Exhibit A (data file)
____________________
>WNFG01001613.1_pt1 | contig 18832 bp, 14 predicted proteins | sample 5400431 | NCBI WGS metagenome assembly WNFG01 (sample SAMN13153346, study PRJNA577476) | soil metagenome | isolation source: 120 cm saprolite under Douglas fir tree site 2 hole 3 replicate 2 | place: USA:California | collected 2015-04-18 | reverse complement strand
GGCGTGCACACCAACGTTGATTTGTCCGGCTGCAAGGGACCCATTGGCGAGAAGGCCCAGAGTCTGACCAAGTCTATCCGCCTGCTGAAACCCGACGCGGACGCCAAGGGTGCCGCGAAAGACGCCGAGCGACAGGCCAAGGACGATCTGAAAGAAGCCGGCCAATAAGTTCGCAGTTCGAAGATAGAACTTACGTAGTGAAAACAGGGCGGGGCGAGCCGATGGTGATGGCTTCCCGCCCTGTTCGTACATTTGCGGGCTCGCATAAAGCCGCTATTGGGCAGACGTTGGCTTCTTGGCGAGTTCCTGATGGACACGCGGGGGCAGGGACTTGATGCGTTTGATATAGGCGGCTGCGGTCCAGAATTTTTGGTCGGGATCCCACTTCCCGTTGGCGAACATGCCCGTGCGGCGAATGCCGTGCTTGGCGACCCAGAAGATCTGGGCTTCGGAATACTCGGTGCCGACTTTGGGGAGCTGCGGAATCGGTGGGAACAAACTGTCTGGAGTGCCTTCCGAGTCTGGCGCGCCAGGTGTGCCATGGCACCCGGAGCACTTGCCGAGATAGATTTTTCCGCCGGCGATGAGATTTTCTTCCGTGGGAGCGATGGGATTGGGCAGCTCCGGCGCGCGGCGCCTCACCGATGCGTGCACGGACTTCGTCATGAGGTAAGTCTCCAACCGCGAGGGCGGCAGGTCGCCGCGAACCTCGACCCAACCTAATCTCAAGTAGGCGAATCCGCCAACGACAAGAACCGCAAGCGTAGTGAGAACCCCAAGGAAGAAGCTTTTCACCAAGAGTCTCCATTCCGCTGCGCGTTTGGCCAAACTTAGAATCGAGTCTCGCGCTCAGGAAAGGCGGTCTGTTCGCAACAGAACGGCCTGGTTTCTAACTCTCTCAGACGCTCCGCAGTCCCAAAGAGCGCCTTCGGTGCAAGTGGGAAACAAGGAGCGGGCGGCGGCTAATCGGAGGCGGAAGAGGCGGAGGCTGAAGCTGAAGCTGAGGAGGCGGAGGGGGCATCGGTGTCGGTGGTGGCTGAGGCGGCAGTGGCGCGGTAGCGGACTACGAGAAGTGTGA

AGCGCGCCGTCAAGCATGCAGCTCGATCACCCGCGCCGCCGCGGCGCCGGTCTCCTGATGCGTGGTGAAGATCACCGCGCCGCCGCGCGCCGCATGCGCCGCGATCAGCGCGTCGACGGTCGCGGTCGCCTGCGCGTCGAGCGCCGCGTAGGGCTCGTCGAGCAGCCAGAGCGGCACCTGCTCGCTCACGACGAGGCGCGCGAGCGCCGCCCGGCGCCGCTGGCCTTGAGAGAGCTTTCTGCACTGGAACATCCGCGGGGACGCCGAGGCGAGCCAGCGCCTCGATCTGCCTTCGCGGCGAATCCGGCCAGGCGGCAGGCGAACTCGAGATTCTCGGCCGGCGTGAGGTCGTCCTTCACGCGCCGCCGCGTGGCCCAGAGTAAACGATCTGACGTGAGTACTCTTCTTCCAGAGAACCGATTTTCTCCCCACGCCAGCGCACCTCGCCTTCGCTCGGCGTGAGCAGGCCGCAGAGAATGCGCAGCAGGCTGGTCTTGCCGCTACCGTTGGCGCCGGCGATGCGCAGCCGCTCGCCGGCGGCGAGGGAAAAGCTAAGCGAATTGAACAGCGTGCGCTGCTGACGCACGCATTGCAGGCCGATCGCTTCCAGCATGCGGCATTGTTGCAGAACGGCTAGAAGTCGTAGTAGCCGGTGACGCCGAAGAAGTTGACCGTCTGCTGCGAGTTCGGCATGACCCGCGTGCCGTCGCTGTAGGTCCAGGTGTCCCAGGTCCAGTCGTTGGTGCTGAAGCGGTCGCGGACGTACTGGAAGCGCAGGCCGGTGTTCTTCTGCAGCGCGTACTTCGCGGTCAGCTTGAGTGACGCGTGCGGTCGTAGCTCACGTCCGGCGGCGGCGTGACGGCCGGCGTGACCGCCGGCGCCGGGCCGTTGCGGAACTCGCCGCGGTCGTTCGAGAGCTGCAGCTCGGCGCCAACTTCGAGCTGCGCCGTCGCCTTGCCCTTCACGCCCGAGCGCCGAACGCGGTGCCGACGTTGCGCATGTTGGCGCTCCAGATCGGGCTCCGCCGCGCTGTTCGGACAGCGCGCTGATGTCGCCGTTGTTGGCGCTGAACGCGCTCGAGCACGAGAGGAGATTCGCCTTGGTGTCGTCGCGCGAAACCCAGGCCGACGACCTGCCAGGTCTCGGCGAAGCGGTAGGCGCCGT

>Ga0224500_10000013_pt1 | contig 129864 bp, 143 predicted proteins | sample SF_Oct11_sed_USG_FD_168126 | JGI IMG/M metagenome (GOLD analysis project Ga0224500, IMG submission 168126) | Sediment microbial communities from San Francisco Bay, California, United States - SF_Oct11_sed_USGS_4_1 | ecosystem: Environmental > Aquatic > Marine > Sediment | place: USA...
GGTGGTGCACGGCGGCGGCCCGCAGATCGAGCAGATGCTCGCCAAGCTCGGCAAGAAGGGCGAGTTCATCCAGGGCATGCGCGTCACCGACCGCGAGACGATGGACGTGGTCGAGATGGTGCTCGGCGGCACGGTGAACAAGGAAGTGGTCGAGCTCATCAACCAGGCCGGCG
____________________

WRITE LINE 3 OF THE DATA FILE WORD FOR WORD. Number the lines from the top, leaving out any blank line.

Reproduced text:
AGCGCGCCGTCAAGCATGCAGCTCGATCACCCGCGCCGCCGCGGCGCCGGTCTCCTGATGCGTGGTGAAGATCACCGCGCCGCCGCGCGCCGCATGCGCCGCGATCAGCGCGTCGACGGTCGCGGTCGCCTGCGCGTCGAGCGCCGCGTAGGGCTCGTCGAGCAGCCAGAGCGGCACCTGCTCGCTCACGACGAGGCGCGCGAGCGCCGCCCGGCGCCGCTGGCCTTGAGAGAGCTTTCTGCACTGGAACATCCGCGGGGACGCCGAGGCGAGCCAGCGCCTCGATCTGCCTTCGCGGCGAATCCGGCCAGGCGGCAGGCGAACTCGAGATTCTCGGCCGGCGTGAGGTCGTCCTTCACGCGCCGCCGCGTGGCCCAGAGTAAACGATCTGACGTGAGTACTCTTCTTCCAGAGAACCGATTTTCTCCCCACGCCAGCGCACCTCGCCTTCGCTCGGCGTGAGCAGGCCGCAGAGAATGCGCAGCAGGCTGGTCTTGCCGCTACCGTTGGCGCCGGCGATGCGCAGCCGCTCGCCGGCGGCGAGGGAAAAGCTAAGCGAATTGAACAGCGTGCGCTGCTGACGCACGCATTGCAGGCCGATCGCTTCCAGCATGCGGCATTGTTGCAGAACGGCTAGAAGTCGTAGTAGCCGGTGACGCCGAAGAAGTTGACCGTCTGCTGCGAGTTCGGCATGACCCGCGTGCCGTCGCTGTAGGTCCAGGTGTCCCAGGTCCAGTCGTTGGTGCTGAAGCGGTCGCGGACGTACTGGAAGCGCAGGCCGGTGTTCTTCTGCAGCGCGTACTTCGCGGTCAGCTTGAGTGACGCGTGCGGTCGTAGCTCACGTCCGGCGGCGGCGTGACGGCCGGCGTGACCGCCGGCGCCGGGCCGTTGCGGAACTCGCCGCGGTCGTTCGAGAGCTGCAGCTCGGCGCCAACTTCGAGCTGCGCCGTCGCCTTGCCCTTCACGCCCGAGCGCCGAACGCGGTGCCGACGTTGCGCATGTTGGCGCTCCAGATCGGGCTCCGCCGCGCTGTTCGGACAGCGCGCTGATGTCGCCGTTGTTGGCGCTGAACGCGCTCGAGCACGAGAGGAGATTCGCCTTGGTGTCGTCGCGCGAAACCCAGGCCGACGACCTGCCAGGTCTCGGCGAAGCGGTAGGCGCCGT